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Tampa Bay Buccaneers

Tampa Bay Buccaneers

Scouting Report: Seattle Seahawks

The Seahawks roll into Tampa on a three-game winning streak in which they have scored 88 points behind the nearly flawless play of QB Russell Wilson.

Pictures of the Seahawks' starting offense and defense, according to the team's depth chart.

On Sunday, the 5-5 Tampa Bay Buccaneers take on the 7-2-1 Seattle Seahawks at Raymond James Stadium in Tampa.  It will be the 13th meeting between the two teams in the regular season and a chance for the Buccaneers to win for the fourth time in their last five tries against Seattle (more on that series history). Tampa Bay is also trying to win its third straight game overall and its second in a row at home after a slow start to the season on their own turf.

To move above .500 for the first time this season, the Buccaneers will need to slow down Cliff Avril and a Seattle pass rush that is tied for the NFL sack lead. On defense, Tampa Bay will have to contend with the red-hot duo of quarterback Russell Wilson and tight end Jimmy Graham. Here's a closer look at the challenges the Buccaneers will face on Sunday when they play host to the first-place team in the NFC West.



Pete Carroll has helped produce an almost unbroken run of success since he took over as the Seahawks' head coach in 2010.

Carroll's first Seattle team finished 7-9, but that was still good enough for the team's first division title in four years. The 2011 Seahawks also went 7-9, this time missing the playoffs, but Seattle has reached the postseason every season since and looks like a very good bet to extend that streak in 2016. The Seahawks are 7-2-1 and have a three-game lead in the NFC West with six weeks to go. Overall, Carroll's Seahawks are 67-38-1 (.637) in the regular season and 8-4 in the playoffs.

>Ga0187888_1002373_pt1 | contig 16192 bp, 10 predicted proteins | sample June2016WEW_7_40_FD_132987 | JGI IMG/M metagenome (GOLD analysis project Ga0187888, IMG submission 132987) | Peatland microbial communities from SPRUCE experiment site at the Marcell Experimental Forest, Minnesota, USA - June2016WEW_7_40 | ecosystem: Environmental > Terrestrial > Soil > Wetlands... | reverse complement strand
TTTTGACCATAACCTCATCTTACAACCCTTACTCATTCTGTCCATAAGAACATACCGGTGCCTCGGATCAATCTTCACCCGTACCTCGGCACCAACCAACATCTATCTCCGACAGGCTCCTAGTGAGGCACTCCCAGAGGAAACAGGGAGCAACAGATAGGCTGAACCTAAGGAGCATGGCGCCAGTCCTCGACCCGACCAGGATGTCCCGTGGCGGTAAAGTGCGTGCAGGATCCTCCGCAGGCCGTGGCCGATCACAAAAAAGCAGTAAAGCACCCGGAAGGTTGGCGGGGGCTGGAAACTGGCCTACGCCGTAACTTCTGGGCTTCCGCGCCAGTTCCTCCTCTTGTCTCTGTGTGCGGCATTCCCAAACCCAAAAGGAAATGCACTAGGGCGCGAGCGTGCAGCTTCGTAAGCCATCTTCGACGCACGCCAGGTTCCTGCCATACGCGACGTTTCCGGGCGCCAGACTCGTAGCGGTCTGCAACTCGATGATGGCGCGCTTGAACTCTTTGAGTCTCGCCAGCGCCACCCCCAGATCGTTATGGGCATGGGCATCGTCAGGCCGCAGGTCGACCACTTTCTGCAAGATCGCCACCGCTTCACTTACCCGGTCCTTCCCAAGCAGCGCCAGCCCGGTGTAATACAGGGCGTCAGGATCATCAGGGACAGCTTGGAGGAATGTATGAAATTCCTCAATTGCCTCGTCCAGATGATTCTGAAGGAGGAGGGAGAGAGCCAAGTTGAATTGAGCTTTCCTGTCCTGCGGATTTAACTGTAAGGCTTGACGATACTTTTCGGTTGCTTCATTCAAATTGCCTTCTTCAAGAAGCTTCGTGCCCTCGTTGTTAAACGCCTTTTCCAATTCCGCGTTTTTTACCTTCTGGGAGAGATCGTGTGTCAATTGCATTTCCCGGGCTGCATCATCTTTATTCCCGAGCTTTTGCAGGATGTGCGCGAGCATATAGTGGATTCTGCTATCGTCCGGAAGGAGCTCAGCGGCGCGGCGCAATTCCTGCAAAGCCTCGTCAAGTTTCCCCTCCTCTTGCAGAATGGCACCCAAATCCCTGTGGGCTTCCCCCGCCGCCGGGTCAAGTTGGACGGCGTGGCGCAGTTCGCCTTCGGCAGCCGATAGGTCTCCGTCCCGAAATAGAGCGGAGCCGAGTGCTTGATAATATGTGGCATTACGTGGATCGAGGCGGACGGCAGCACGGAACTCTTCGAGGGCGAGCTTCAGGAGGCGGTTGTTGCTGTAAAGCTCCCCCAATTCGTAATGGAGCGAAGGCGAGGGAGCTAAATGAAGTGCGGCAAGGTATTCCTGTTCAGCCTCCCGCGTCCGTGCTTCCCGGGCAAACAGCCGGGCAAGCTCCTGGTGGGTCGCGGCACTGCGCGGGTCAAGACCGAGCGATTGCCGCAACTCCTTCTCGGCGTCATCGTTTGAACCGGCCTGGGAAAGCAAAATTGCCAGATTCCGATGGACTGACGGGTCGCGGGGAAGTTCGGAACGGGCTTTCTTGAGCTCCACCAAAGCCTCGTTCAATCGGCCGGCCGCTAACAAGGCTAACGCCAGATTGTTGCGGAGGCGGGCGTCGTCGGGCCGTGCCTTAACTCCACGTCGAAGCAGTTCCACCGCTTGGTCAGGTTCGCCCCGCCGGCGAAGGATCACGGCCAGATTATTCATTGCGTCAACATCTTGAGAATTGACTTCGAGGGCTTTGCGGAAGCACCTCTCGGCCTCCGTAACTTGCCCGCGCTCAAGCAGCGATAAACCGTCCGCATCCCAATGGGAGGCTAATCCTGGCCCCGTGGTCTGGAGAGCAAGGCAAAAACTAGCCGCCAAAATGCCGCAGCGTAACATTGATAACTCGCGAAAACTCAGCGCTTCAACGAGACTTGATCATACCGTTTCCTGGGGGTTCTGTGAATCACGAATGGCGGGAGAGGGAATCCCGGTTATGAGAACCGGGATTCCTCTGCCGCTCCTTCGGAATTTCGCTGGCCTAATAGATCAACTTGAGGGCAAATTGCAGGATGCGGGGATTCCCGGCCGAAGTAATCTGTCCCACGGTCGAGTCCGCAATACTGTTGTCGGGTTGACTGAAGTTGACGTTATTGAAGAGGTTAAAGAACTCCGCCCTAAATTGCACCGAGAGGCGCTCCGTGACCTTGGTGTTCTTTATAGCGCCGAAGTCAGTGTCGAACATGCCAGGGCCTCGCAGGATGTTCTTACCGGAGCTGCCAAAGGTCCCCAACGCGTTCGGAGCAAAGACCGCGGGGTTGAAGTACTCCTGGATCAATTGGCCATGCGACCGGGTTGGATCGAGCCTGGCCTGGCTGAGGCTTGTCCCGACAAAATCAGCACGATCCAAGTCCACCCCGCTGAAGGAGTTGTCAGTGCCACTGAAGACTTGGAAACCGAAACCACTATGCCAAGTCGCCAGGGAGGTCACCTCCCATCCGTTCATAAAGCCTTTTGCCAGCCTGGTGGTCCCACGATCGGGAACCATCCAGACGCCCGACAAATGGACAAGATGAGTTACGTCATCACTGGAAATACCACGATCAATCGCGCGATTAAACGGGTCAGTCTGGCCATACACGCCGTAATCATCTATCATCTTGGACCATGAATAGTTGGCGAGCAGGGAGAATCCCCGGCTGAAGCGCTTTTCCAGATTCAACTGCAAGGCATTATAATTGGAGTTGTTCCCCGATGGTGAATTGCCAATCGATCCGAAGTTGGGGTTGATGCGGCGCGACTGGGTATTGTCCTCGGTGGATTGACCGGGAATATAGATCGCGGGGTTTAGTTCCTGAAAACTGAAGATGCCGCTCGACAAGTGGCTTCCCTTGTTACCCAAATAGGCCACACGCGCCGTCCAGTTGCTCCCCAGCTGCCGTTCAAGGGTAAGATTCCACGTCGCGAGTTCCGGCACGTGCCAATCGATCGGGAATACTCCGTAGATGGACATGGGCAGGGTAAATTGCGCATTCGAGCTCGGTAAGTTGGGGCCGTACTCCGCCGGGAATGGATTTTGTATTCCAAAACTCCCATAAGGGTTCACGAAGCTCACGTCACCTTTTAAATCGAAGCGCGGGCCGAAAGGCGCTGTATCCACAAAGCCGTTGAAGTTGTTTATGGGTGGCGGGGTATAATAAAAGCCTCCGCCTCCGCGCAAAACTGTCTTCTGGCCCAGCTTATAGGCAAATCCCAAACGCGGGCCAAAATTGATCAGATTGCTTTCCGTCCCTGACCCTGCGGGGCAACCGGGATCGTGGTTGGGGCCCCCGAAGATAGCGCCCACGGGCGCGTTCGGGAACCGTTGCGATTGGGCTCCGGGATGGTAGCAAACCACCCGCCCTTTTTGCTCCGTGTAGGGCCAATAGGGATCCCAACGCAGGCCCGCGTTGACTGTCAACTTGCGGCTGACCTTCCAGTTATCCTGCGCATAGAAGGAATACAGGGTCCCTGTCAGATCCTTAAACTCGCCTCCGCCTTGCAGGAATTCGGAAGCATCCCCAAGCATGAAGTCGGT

Carroll's first NFL job was with Buffalo in 1984, as he took over as the Bills' defensive backs coach after a decade of coaching on the collegiate level. After one year in Buffalo and five more coaching DBs for the Vikings, Carroll took on the defensive coordinator post for the Jets under Bruce Coslet. He later succeeded Coslet as the Jets' head coach in 1994, a job that lasted just one year. After two seasons as the 49ers' defensive coordinator, Carroll returned to a head coaching position with the Patriots in 1997. New England made the playoffs in two of his three years at the helm, but he was succeeded by Bill Belichick in 2000.

Carroll returned to the college ranks in 2001 and built a powerhouse at USC, as the Trojans won two national championships in his decade at the helm. The Seahawks came calling in 2010, and it is in Seattle that Carroll has truly found his NFL comfort zone. He is one of the increasingly rare NFL head coaches who also has final say over player transactions. Carroll is also the sort of leader who has completely changed the culture of his franchise, as described a few years ago by ESPN The Magazine's Alyssa Roenigk.

Carroll has constructed a relatively young roster in Seattle, the eighth-youngest in the league, just behind the Buccaneers. The Seahawks won Super Bowl XLVIII – the franchise's first NFL title – at the end of the 2013 season and came within one very memorable goal-line interception of being the league's first back-to-back champions since New England in 2003-04. Carroll's Seahawks are almost unfailingly competitive, as they are riding a streak of 88 straight games in which they've either led or been within one score of the lead in the fourth quarter.

Seattle's win over Philadelphia last week was the 100th of Carroll's career in the regular season (he also has nine postseason victories). He is just the 39th head coach in league history to hit that mark.